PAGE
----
The disciples saw His glory, and Jesus said he would return in glory. Later he would enter his glory after his suffering on the cross. This is glory that belongs to the heavenly reign. What do we see in the world? The Transfiguration gives the disciples a glimpse of Jesus’ future glory and the faith to follow Jesus to the cross. With the disciples, we are witnesses to Jesus’ light. We’ve journeyed with Jesus as he lived the light of God’s love among us. We are called to carry that light to others.

Jesus can be described as a place maker and place changer in terms of the light, change, and transfiguration. By Christ, the mountaintop became the place of true glory. Everyone needs rooms and spaces to be loved and healed and rested. Jesus was sent into the world to love and save people, to make disciples and challenge injustice, and to give healing and hospitality and light. Jesus calls us to be disciples and stewards of our places that we might follow in his steps. May we see our churches and communities be re-engaged in places where God leads us, connected with others in the love of God, and provide real hope in the glory of Christ.

God prepares people in the transcendent encounters of our lives to endure the world. The world can sometimes break us but is never beyond God’s redemption. These sacred encounters may happen on mountaintops with the light for some, however, for most, they happen in any place where we make a space for Jesus or the Holy Spirit to be present. May we discover Jesus and listen to Jesus’ words in our lives and ministries.

Jesus’ divine sonship is recognized by his disciples and confessed. In Matthew’s Gospel, the meaning of sonship and cross are emphasized, and the transfiguration confirms Jesus’ identity as the glorious Son of God. For the disciples who are present and Jesus’ followers, the moment is a sign of new life that awaits Jesus beyond the cross.

The disciples’ vision on the mountain is a confirmation of Jesus’ identity and a preview of the glorious form of life that they will experience in the kingdom of heaven. Peter offers to build shelters, the voice, however, drives the disciples prostrate to the ground. Jesus’ teachings had also been filled with warnings of suffering and death, so there is little wonder they are overwhelmed with fear (v.7). Jesus comes to his fearful followers and commands them to rise and not be afraid. The disciples now see only Jesus who alone is with them (v.8).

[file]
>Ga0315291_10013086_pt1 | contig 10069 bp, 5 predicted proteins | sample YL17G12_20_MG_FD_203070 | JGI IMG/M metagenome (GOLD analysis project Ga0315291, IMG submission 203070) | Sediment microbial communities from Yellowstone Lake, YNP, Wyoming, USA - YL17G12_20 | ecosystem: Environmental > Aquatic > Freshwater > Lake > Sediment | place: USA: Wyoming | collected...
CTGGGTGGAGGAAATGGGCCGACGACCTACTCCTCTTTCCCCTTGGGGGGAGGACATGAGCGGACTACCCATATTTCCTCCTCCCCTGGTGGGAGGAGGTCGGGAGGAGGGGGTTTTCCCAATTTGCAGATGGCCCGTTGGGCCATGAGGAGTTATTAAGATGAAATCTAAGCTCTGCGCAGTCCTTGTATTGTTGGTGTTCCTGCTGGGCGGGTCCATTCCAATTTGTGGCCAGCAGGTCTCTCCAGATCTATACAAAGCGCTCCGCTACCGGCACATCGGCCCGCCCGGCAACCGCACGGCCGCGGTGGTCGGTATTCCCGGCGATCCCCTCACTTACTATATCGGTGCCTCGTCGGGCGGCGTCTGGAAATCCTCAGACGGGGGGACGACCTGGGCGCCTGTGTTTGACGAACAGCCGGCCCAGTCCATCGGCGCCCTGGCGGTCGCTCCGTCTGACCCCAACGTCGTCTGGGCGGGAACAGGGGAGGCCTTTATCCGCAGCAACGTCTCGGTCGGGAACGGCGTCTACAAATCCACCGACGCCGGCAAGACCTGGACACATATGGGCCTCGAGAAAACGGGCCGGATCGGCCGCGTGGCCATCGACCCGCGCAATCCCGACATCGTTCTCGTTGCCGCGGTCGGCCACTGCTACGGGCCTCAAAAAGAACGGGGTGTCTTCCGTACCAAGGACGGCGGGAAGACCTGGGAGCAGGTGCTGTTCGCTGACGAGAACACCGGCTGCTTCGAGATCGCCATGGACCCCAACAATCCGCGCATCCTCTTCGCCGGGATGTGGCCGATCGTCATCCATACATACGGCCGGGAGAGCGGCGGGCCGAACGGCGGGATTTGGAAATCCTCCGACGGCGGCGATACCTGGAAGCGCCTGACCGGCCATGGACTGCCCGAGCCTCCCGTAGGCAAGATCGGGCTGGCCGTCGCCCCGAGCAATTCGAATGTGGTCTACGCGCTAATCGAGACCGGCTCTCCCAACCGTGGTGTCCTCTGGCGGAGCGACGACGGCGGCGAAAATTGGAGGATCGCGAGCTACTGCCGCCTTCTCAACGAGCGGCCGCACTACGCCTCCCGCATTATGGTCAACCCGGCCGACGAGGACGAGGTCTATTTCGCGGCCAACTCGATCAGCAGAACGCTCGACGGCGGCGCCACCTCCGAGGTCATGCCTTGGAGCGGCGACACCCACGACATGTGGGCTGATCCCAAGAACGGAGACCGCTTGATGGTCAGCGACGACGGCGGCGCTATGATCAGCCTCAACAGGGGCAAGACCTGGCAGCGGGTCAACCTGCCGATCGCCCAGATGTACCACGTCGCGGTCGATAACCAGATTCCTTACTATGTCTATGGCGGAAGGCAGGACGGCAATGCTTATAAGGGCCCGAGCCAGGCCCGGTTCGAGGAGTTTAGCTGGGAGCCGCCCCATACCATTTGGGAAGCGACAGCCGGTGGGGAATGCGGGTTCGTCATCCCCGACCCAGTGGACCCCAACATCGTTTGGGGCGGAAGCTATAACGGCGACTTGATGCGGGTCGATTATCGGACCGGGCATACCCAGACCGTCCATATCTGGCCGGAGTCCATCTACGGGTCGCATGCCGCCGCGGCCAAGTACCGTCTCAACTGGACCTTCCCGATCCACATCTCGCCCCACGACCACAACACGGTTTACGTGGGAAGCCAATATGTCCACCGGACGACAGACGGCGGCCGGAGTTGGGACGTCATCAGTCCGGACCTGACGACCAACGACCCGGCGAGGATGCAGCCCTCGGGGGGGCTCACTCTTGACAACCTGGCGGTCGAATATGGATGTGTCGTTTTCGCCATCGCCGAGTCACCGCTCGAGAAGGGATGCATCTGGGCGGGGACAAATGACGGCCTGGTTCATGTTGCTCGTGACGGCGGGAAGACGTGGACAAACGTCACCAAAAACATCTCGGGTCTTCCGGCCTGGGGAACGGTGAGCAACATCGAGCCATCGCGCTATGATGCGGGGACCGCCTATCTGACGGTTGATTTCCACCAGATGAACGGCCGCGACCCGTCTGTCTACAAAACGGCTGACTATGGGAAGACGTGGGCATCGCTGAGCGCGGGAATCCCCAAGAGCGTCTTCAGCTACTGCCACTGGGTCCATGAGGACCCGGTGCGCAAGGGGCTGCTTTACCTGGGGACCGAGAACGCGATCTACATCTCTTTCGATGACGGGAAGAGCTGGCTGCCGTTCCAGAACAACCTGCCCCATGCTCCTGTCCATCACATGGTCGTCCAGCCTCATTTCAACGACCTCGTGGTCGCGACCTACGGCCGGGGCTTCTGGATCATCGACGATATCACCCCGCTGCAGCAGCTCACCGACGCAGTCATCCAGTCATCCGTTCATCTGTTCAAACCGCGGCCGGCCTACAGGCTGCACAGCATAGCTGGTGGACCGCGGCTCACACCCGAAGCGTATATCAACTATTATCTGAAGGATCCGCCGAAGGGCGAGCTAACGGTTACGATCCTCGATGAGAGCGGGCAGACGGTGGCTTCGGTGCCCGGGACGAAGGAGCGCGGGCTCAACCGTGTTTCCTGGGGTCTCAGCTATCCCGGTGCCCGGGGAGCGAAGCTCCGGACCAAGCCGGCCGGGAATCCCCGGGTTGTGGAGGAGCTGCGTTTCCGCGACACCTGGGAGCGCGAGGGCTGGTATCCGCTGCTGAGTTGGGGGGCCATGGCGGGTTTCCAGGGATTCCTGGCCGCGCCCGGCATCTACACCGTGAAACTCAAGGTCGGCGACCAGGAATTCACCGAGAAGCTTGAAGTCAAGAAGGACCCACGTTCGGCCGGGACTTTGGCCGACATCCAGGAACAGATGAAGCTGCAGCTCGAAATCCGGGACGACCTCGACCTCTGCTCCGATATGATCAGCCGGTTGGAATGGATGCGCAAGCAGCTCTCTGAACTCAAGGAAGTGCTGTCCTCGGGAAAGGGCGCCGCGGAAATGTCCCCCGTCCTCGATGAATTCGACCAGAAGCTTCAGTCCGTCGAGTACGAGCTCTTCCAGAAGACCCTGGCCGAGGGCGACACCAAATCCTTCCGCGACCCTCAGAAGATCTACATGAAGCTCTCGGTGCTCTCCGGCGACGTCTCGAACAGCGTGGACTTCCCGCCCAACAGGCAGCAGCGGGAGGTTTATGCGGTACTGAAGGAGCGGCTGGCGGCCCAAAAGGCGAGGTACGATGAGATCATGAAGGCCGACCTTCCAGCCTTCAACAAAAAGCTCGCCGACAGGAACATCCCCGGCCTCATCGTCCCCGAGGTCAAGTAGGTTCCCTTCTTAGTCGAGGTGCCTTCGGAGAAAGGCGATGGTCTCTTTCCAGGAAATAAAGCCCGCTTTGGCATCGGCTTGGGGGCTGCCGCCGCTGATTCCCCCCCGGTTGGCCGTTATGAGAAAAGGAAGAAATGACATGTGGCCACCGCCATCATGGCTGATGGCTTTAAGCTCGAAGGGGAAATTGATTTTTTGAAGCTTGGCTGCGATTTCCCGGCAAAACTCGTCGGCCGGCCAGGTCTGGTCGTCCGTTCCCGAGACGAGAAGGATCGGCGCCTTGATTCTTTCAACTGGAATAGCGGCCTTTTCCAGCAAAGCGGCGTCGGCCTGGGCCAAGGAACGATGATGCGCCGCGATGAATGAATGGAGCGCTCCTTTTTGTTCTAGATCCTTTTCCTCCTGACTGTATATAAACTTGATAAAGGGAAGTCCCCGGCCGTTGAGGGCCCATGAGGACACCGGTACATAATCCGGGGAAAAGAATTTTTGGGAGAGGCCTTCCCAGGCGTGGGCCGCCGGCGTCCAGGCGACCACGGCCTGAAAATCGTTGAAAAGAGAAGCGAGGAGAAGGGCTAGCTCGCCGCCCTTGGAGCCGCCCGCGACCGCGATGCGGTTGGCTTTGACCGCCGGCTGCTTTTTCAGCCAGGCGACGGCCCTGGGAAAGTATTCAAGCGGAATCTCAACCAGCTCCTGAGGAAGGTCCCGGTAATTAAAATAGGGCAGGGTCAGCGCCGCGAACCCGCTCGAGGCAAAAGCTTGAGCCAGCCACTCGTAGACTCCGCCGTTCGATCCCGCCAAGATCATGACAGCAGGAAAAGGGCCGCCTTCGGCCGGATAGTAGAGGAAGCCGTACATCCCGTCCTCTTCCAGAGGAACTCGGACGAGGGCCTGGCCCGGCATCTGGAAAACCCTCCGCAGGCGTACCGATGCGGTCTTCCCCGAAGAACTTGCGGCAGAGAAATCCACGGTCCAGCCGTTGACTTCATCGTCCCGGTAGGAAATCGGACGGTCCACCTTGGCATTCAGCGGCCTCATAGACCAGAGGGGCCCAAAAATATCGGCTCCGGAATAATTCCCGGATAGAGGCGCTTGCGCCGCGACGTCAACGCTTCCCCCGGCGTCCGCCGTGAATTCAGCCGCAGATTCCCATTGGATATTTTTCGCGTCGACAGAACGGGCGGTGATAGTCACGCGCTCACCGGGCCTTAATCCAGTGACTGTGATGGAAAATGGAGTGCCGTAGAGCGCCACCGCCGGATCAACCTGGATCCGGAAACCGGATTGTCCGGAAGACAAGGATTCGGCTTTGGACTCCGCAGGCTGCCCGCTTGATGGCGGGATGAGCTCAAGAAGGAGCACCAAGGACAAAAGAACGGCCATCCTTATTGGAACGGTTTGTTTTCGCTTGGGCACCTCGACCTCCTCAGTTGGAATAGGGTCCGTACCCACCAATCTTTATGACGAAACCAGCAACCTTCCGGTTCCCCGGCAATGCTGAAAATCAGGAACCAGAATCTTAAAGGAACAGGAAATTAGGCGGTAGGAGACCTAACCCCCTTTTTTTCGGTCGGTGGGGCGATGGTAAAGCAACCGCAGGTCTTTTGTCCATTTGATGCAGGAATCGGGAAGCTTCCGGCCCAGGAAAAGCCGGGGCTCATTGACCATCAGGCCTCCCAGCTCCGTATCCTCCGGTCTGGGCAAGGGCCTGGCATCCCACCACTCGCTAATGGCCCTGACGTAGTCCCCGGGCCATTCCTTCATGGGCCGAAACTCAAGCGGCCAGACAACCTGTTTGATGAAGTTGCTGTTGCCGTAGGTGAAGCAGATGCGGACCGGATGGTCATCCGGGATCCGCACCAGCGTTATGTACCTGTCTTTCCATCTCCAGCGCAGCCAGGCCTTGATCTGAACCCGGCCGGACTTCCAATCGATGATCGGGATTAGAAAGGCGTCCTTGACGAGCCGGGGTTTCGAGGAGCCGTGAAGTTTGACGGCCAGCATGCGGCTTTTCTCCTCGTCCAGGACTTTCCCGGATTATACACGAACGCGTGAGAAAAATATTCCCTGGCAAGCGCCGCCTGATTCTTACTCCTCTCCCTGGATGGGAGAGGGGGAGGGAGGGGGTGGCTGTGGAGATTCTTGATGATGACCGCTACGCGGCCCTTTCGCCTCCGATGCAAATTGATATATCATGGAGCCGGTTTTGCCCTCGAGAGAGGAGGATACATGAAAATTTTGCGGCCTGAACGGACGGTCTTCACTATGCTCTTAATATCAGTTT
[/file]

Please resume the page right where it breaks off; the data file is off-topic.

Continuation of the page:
May we look to the Lord, see the world through the Lord’s view, and believe in and follow Him rather than walking the path of faith in our own way.  Among the many voices of the world, may we listen to Jesus’ words and live out the gospel. Let us listen to the voice of the Lord and look where the Lord directs us. May we turn away from the false glory the world is trying to see and behold the glory of Christ who was forsaken, rejected, and killed on the cross. As we enter the Season of Lent, what echo of God’s glory do you carry with you? May we thank Jesus who loves and saves us and focus more on the Lord in the season of Lent.

No matter what, we cannot separate from the light that God will shed on our path because God finds us wherever we are. God will find us when our hearts are broken and when we discover joy. He encounters us in places where we seek Him and in places even where we flee from Him. May we prepare to journey with Jesus during Lent. He says to us, “get up and do not be afraid”. The message of transfiguration is a sign of hope for Jesus’ followers of a glorious risen life without fear with Jesus. May we maintain a clear vision of the glory and power of God and remain faithful even through hardship.

Thanks be to God! Amen.
(Ref. Bible, commentaries, theological books, UCA materials)